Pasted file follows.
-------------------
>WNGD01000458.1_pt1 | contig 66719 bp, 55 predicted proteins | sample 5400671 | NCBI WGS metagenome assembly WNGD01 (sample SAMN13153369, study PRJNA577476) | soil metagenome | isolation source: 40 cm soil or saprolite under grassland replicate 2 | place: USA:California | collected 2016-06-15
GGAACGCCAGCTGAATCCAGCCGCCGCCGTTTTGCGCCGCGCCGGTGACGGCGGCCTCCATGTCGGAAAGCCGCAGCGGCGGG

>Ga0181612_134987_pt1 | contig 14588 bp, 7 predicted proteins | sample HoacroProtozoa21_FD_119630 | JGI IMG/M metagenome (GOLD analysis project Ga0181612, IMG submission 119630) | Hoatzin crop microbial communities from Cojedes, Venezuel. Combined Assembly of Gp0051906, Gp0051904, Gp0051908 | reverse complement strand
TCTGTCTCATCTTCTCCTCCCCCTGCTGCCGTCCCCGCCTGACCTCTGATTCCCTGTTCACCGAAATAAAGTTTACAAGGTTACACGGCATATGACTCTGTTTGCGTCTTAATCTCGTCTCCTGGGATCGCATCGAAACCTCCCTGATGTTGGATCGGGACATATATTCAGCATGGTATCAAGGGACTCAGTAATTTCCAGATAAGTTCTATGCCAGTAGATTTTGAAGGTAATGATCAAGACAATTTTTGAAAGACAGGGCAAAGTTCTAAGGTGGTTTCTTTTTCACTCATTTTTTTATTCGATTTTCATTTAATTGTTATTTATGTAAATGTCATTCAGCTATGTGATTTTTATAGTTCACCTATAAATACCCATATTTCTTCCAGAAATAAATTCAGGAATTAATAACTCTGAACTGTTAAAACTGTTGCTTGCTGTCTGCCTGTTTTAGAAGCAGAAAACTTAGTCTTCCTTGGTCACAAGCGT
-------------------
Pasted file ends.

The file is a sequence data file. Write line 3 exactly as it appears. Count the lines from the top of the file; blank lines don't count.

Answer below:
>Ga0181612_134987_pt1 | contig 14588 bp, 7 predicted proteins | sample HoacroProtozoa21_FD_119630 | JGI IMG/M metagenome (GOLD analysis project Ga0181612, IMG submission 119630) | Hoatzin crop microbial communities from Cojedes, Venezuel. Combined Assembly of Gp0051906, Gp0051904, Gp0051908 | reverse complement strand